Renewed LeBron James strikes back

SAN ANTONIO -- For the past two days LeBron James has had to sit with it. That uncomfortable feeling of going back to a place he hoped never to revisit. That memory of how things went so badly here in Texas just two years ago. That fear that it might happen again.

On the first night he simply owned it. Said he hasn't been good enough, not even close to good enough for the Miami Heat.

On the second day he beat himself up some more, allowing all those who revel in such things a full day to swing at him. But on the third day, the day that mattered, he let it go.

Really, truly, deeply let it go.

"I'm blessed to have, I guess, a next day," James said after rebounding from his Game 3 malaise with a resounding 33 points, 11 rebounds, 4 assists and 2 steals in Miami's 109-93 win over the Spurs in Game 4 of the NBA Finals Thursday night.

"I never went to college, so I never had to worry about if you lose the first one [in the NCAA tournament], then it's like I don't have another opportunity. I'm not saying I take the game for granted, I just know there's a tomorrow. And I can't worry about what happened yesterday.

"As bad as I played in Game 3 -- I put all the pressure on me to say I can't afford to play like that and hope for us to win, not at this level -- I was able to forget about it."

For as long as he plays, endless hours of discussion will be devoted to analyzing James. His personality, his game, his growth, his greatness and his failures will always be fascinating.

Far too little time is spent on his maturity.

Because in the two days between Games 3 and 4 of these Finals, which are now tied at 2-2, James was able to do what he was not able to do just two years ago: forget.

His tepid first three games of this series did not snowball on him as they did in the 2011 failure against the Dallas Mavericks, when he seemed to be swallowed up by the moment and shrinking by the game.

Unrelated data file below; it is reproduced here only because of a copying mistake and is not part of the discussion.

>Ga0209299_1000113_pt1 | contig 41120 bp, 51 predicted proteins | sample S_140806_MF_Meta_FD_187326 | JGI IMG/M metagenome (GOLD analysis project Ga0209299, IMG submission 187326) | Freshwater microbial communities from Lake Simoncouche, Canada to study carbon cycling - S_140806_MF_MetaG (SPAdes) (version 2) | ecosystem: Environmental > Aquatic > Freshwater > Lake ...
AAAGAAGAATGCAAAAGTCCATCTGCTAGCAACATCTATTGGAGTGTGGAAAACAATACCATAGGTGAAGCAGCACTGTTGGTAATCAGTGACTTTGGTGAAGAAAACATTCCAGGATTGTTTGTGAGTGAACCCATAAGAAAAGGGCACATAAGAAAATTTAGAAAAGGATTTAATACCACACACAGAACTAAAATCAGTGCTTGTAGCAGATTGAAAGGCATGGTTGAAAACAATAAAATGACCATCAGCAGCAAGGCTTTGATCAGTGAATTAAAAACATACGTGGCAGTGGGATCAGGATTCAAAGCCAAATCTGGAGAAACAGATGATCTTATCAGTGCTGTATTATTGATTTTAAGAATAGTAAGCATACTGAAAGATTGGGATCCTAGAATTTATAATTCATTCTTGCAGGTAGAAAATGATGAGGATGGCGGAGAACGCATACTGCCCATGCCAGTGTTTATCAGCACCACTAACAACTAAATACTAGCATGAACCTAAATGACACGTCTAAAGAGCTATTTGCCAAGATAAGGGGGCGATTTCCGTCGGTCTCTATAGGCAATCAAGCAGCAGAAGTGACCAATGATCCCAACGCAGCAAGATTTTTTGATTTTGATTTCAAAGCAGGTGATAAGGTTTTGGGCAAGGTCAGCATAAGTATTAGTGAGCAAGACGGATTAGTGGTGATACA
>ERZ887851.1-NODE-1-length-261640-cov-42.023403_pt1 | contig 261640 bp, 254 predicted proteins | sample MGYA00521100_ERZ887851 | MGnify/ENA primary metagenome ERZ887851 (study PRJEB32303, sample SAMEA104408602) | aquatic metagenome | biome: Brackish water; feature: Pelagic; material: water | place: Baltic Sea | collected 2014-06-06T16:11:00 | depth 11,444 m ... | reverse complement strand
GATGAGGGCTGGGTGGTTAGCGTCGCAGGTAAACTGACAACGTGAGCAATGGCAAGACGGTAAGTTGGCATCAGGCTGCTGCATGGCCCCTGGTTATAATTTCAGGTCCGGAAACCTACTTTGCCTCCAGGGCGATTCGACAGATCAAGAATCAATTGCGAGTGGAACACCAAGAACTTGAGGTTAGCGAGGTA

"I think that's just called maturity," Heat forward Shane Battier said. "It's his 10th year in the league. He's a father of two. You don't care as much about what people say about you as you get older.

"There are not too many situations he's going to be put in where he's going to take more spitballs than he did a couple years ago. Everything else is pretty tame."

Those spitballs hurt, but they also helped.

James let himself get hit by them. He didn't duck or hide or run. A little at first, but for the most part, he seemed to know that feeling all that then would dull just about any pain that might come his way in the future.

And so after one of his worst performances of these playoffs Tuesday, a game so bad all those old criticisms came rushing right back in, that's exactly what he did again.

"It hurt," James said. "I watched the film. It hurt watching it. I didn't like the way I was playing."

He'd hurt before though. Hurt just like this. And it taught him how to move past it.

"I just came in with a whole new clean slate tonight," he said. "And I was blessed to be able to make a few plays to help us win."

As he had for Game 7 of the Eastern Conference finals, James arrived at the arena wearing a camouflage vest and pants. This game, for all intents and purposes, was a must-win for the Heat, and he treated it as such.

But again, he'd been here before. And he came out aggressive from the jump, attacking the Spurs defense early in possessions, before it could set up and frustrate him as it had in Game 3.

"Just being aggressive," Heat coach Erik Spoelstra said, when asked what the biggest difference in James' play was Thursday night.

"They don't make it easy. There's going to be people in the paint. He was making the right reads and we were able to get into a better flow.

"It takes time to figure out an opponent. Each round is different. The challenge is different."

True, but in this case the challenge is the same as it ever is for James.

He's just been down this road before and knows his way back.